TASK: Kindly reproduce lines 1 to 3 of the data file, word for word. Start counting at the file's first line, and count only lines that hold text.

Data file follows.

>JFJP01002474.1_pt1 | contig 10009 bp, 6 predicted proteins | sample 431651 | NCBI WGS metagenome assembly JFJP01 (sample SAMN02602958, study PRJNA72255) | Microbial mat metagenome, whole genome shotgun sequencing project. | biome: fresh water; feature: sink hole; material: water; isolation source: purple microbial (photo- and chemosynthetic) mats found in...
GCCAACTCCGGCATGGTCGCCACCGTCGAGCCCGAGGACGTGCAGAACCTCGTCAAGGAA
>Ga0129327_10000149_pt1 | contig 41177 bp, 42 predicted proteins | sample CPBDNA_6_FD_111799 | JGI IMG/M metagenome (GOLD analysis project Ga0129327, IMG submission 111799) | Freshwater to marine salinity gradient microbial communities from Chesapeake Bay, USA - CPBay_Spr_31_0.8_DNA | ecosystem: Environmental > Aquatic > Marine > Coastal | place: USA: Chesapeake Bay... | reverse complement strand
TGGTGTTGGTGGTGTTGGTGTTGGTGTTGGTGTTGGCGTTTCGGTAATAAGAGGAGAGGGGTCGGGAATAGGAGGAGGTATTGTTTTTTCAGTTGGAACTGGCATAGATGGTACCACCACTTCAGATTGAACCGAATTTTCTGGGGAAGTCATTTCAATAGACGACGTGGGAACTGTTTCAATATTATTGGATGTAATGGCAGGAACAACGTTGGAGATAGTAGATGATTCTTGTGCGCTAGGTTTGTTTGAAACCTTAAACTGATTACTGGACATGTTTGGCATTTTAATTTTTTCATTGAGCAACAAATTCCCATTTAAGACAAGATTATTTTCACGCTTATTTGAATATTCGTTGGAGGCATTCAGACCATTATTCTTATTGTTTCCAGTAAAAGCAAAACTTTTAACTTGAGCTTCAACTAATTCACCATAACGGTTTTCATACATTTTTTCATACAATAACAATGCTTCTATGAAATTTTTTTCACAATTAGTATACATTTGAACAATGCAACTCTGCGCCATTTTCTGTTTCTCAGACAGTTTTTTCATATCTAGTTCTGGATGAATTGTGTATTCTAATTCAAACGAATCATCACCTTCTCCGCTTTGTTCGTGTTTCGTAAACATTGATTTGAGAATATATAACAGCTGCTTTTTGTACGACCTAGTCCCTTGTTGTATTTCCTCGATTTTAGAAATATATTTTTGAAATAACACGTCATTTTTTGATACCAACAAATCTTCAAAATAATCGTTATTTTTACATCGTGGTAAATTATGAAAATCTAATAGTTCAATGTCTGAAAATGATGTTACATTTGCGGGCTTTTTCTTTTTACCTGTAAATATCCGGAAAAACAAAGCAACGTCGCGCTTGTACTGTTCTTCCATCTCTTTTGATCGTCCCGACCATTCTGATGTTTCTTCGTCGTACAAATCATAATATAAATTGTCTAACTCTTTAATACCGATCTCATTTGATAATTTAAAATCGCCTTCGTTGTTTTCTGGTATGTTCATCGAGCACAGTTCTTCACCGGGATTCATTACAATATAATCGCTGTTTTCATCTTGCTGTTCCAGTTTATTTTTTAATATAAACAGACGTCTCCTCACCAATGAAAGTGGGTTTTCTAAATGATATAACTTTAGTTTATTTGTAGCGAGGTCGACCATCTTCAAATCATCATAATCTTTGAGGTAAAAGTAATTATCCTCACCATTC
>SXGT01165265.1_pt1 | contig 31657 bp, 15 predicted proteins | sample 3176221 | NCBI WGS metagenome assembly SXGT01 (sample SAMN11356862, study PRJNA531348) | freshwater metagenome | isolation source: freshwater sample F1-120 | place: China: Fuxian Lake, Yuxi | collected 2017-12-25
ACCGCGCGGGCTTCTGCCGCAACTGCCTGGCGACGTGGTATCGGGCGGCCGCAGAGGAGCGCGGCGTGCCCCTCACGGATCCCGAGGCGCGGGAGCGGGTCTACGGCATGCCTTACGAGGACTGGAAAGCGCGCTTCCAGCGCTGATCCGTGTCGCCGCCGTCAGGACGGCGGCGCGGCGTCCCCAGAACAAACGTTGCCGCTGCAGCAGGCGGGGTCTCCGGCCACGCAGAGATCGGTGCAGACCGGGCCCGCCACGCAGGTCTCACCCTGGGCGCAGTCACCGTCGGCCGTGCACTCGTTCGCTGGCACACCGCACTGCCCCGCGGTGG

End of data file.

>JFJP01002474.1_pt1 | contig 10009 bp, 6 predicted proteins | sample 431651 | NCBI WGS metagenome assembly JFJP01 (sample SAMN02602958, study PRJNA72255) | Microbial mat metagenome, whole genome shotgun sequencing project. | biome: fresh water; feature: sink hole; material: water; isolation source: purple microbial (photo- and chemosynthetic) mats found in...
GCCAACTCCGGCATGGTCGCCACCGTCGAGCCCGAGGACGTGCAGAACCTCGTCAAGGAA
>Ga0129327_10000149_pt1 | contig 41177 bp, 42 predicted proteins | sample CPBDNA_6_FD_111799 | JGI IMG/M metagenome (GOLD analysis project Ga0129327, IMG submission 111799) | Freshwater to marine salinity gradient microbial communities from Chesapeake Bay, USA - CPBay_Spr_31_0.8_DNA | ecosystem: Environmental > Aquatic > Marine > Coastal | place: USA: Chesapeake Bay... | reverse complement strand